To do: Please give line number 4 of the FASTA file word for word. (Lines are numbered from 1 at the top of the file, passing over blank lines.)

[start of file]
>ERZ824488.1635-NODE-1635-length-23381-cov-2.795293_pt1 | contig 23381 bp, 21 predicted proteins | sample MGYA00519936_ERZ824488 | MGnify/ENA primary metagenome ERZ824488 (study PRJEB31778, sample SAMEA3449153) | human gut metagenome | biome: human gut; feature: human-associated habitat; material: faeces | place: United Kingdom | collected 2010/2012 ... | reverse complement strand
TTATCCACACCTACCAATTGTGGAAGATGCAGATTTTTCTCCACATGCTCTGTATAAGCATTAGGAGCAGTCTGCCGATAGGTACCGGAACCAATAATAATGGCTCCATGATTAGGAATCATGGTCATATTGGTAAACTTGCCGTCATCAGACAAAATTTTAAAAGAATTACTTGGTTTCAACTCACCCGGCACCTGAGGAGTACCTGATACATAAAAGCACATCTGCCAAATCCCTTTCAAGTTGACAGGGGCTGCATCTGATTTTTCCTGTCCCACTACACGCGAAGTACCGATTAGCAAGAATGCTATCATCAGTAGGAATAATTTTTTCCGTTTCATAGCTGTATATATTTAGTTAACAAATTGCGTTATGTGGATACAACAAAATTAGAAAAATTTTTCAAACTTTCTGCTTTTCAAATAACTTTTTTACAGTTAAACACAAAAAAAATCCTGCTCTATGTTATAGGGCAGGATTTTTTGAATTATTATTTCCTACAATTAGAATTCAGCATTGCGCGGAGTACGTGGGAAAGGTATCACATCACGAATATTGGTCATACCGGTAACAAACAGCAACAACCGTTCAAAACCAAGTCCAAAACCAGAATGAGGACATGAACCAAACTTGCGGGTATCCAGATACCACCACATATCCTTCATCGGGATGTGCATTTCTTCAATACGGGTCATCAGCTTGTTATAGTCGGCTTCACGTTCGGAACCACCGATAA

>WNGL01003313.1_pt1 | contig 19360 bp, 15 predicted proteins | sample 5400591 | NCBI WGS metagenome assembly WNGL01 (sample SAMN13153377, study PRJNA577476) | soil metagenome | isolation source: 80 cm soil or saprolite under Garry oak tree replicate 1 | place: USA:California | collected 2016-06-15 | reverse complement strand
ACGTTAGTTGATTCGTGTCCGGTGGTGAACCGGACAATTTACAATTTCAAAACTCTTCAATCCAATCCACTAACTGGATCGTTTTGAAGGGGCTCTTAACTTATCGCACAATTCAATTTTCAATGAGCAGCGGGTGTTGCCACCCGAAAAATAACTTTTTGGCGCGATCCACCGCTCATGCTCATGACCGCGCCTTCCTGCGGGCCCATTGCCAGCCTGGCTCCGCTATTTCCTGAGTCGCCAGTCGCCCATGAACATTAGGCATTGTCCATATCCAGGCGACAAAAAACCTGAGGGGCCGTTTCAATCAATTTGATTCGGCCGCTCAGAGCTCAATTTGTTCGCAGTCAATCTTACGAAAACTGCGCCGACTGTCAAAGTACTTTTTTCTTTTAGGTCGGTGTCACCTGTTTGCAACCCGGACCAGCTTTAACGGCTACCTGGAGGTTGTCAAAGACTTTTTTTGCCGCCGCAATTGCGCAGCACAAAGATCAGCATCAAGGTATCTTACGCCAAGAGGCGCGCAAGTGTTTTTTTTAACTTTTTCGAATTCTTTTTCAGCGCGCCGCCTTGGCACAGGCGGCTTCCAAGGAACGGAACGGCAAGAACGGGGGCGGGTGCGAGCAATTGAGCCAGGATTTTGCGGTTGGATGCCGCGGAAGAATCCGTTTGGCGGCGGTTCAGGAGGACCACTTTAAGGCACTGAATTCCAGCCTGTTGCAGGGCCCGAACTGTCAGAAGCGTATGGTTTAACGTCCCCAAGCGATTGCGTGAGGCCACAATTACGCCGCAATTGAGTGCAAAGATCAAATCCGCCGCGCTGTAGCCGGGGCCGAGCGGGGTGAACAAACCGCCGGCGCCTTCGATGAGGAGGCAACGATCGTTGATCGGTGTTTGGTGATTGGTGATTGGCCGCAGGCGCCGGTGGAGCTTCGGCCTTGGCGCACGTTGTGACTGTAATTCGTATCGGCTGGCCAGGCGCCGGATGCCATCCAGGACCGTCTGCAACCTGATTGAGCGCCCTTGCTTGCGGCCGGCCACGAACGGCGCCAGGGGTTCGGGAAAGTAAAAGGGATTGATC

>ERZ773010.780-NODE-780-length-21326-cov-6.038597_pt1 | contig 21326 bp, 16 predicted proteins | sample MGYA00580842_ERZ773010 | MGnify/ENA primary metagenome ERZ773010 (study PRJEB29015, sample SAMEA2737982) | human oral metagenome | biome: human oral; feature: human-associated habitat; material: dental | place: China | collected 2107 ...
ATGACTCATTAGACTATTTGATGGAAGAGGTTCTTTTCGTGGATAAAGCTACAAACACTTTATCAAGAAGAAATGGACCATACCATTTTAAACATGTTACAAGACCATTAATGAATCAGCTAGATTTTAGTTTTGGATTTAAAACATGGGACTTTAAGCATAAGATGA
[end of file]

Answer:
ACGTTAGTTGATTCGTGTCCGGTGGTGAACCGGACAATTTACAATTTCAAAACTCTTCAATCCAATCCACTAACTGGATCGTTTTGAAGGGGCTCTTAACTTATCGCACAATTCAATTTTCAATGAGCAGCGGGTGTTGCCACCCGAAAAATAACTTTTTGGCGCGATCCACCGCTCATGCTCATGACCGCGCCTTCCTGCGGGCCCATTGCCAGCCTGGCTCCGCTATTTCCTGAGTCGCCAGTCGCCCATGAACATTAGGCATTGTCCATATCCAGGCGACAAAAAACCTGAGGGGCCGTTTCAATCAATTTGATTCGGCCGCTCAGAGCTCAATTTGTTCGCAGTCAATCTTACGAAAACTGCGCCGACTGTCAAAGTACTTTTTTCTTTTAGGTCGGTGTCACCTGTTTGCAACCCGGACCAGCTTTAACGGCTACCTGGAGGTTGTCAAAGACTTTTTTTGCCGCCGCAATTGCGCAGCACAAAGATCAGCATCAAGGTATCTTACGCCAAGAGGCGCGCAAGTGTTTTTTTTAACTTTTTCGAATTCTTTTTCAGCGCGCCGCCTTGGCACAGGCGGCTTCCAAGGAACGGAACGGCAAGAACGGGGGCGGGTGCGAGCAATTGAGCCAGGATTTTGCGGTTGGATGCCGCGGAAGAATCCGTTTGGCGGCGGTTCAGGAGGACCACTTTAAGGCACTGAATTCCAGCCTGTTGCAGGGCCCGAACTGTCAGAAGCGTATGGTTTAACGTCCCCAAGCGATTGCGTGAGGCCACAATTACGCCGCAATTGAGTGCAAAGATCAAATCCGCCGCGCTGTAGCCGGGGCCGAGCGGGGTGAACAAACCGCCGGCGCCTTCGATGAGGAGGCAACGATCGTTGATCGGTGTTTGGTGATTGGTGATTGGCCGCAGGCGCCGGTGGAGCTTCGGCCTTGGCGCACGTTGTGACTGTAATTCGTATCGGCTGGCCAGGCGCCGGATGCCATCCAGGACCGTCTGCAACCTGATTGAGCGCCCTTGCTTGCGGCCGGCCACGAACGGCGCCAGGGGTTCGGGAAAGTAAAAGGGATTGATC